Use a sweet red wine. It's the best way. Just put it out in a dish with a drop or two of dilute dish soap, just enough enough that if you look at an angle you can watch it spread across the surface and meet the sides.

    And it seems like all is dying, and would leave the world to mourn
  • SeñorAmorSeñorAmor !!! Registered User regular
    How deep should the bowl be (and how much liquid should I put in)? Do I fill the thing up? I switched between a deep and a shallow bowl yesterday after I saw the bugs mocking me by sitting on the rim and not actually going into the bowl. I put more liquid into the shallow bowl but it didn't seem to have much effect.

  • MichaelLCMichaelLC In what furnace was thy brain? ChicagoRegistered User regular
    I've either done the flipped soda bottle where you cut a plastic bottle in half then flip it over so the funnel is pointing in, or just wrapped some plastic wrap over a cup and poked holes in it.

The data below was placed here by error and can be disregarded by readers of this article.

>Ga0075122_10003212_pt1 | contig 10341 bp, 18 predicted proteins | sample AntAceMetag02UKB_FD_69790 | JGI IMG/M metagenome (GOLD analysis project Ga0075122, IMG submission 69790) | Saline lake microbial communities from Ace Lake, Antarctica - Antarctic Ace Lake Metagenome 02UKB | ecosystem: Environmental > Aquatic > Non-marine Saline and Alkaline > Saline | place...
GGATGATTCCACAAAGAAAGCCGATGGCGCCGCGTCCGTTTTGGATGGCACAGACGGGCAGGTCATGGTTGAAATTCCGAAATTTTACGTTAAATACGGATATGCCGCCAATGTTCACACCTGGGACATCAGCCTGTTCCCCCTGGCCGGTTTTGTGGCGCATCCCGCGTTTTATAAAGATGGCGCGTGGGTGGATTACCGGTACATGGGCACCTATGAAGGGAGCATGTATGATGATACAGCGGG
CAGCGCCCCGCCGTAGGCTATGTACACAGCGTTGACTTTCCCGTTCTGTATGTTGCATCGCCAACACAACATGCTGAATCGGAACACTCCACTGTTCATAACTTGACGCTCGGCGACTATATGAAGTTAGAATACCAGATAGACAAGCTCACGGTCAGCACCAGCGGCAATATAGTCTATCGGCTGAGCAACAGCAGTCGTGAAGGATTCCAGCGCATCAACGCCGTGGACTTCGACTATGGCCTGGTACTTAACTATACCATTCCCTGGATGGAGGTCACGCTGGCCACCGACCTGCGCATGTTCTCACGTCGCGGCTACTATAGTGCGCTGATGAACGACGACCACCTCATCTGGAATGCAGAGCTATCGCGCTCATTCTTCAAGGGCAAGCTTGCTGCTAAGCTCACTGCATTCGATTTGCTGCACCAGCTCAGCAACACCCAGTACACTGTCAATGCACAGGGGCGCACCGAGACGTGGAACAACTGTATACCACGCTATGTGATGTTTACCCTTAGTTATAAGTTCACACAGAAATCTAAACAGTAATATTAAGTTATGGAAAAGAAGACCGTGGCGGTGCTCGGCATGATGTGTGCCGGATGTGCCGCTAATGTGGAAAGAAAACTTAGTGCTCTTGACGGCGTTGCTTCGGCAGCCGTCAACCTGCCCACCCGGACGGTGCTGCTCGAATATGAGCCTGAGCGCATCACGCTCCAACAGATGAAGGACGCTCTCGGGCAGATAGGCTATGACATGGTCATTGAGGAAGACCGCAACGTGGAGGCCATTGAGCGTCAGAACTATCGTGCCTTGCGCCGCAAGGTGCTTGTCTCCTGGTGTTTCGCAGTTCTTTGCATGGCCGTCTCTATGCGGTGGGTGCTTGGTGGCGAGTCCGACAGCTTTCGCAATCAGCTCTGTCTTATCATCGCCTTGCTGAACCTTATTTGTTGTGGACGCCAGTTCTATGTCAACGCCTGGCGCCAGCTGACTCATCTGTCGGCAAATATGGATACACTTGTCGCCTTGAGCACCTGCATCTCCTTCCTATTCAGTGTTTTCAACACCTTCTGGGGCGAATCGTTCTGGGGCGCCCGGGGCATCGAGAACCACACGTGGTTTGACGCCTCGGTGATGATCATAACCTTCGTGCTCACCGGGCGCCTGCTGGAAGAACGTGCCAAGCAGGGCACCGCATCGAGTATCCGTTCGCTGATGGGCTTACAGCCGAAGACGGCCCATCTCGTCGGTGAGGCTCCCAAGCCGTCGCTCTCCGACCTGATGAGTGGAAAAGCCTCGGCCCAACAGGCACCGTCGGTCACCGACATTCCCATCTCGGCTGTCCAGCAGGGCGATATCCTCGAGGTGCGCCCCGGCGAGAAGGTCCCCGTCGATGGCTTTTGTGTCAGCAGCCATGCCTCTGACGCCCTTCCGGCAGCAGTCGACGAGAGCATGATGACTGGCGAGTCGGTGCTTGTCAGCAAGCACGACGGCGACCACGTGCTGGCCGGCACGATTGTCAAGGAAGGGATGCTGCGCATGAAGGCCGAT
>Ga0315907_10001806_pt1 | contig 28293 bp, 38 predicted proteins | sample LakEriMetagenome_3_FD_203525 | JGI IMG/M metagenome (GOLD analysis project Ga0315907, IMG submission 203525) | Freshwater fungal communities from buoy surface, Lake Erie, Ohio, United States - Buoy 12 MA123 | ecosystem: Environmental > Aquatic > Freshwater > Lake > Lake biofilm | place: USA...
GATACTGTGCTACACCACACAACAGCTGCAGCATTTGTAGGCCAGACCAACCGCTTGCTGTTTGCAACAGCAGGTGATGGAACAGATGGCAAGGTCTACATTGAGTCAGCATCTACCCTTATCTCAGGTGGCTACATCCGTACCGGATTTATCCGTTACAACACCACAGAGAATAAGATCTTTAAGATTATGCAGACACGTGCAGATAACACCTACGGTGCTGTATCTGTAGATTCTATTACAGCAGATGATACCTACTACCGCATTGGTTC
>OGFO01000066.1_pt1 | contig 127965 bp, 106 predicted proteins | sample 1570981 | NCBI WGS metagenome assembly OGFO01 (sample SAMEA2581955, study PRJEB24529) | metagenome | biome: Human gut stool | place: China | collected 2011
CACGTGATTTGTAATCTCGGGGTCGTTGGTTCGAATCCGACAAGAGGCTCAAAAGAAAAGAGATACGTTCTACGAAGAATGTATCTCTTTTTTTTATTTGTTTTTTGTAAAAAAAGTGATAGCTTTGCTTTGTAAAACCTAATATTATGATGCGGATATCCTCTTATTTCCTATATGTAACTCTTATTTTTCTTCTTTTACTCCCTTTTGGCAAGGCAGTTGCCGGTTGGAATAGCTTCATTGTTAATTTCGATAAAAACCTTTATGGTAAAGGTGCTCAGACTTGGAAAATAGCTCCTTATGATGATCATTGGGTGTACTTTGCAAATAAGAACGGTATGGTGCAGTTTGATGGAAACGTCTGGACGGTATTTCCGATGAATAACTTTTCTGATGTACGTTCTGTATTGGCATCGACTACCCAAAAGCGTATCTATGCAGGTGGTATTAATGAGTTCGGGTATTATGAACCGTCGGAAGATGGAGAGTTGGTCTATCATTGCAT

Need to force them into the trap.

    Mugsley wrote:
    So now I need to get it trimmed and adjusted, and all in.

    Steam:MichaelLC
  • FiendishrabbitFiendishrabbit Registered User regular
    Not really. Forcing things into a trap is stuff you need to do with more intelligent insects. Flies are just stupid as hell and almost entirely controlled by scent.

    I've never tried with a bowl. I've always used a drinking with about a half a cup of vinegar, a big dollop of honey and just a two drops of dishwashing liquid, then stirring it for a few minutes.

    "The western world sips from a poisonous cocktail: Polarisation, populism, protectionism and post-truth"
    -Antje Jackelén, Archbishop of the Church of Sweden
  • IrukaIruka Registered User, Moderator mod
    https://us.v-cdn.net/5018289/uploads/editor/0p/mffs99rz6h1z.jpg
    https://us.v-cdn.net/5018289/uploads/editor/nd/0ewncra8zll9.jpg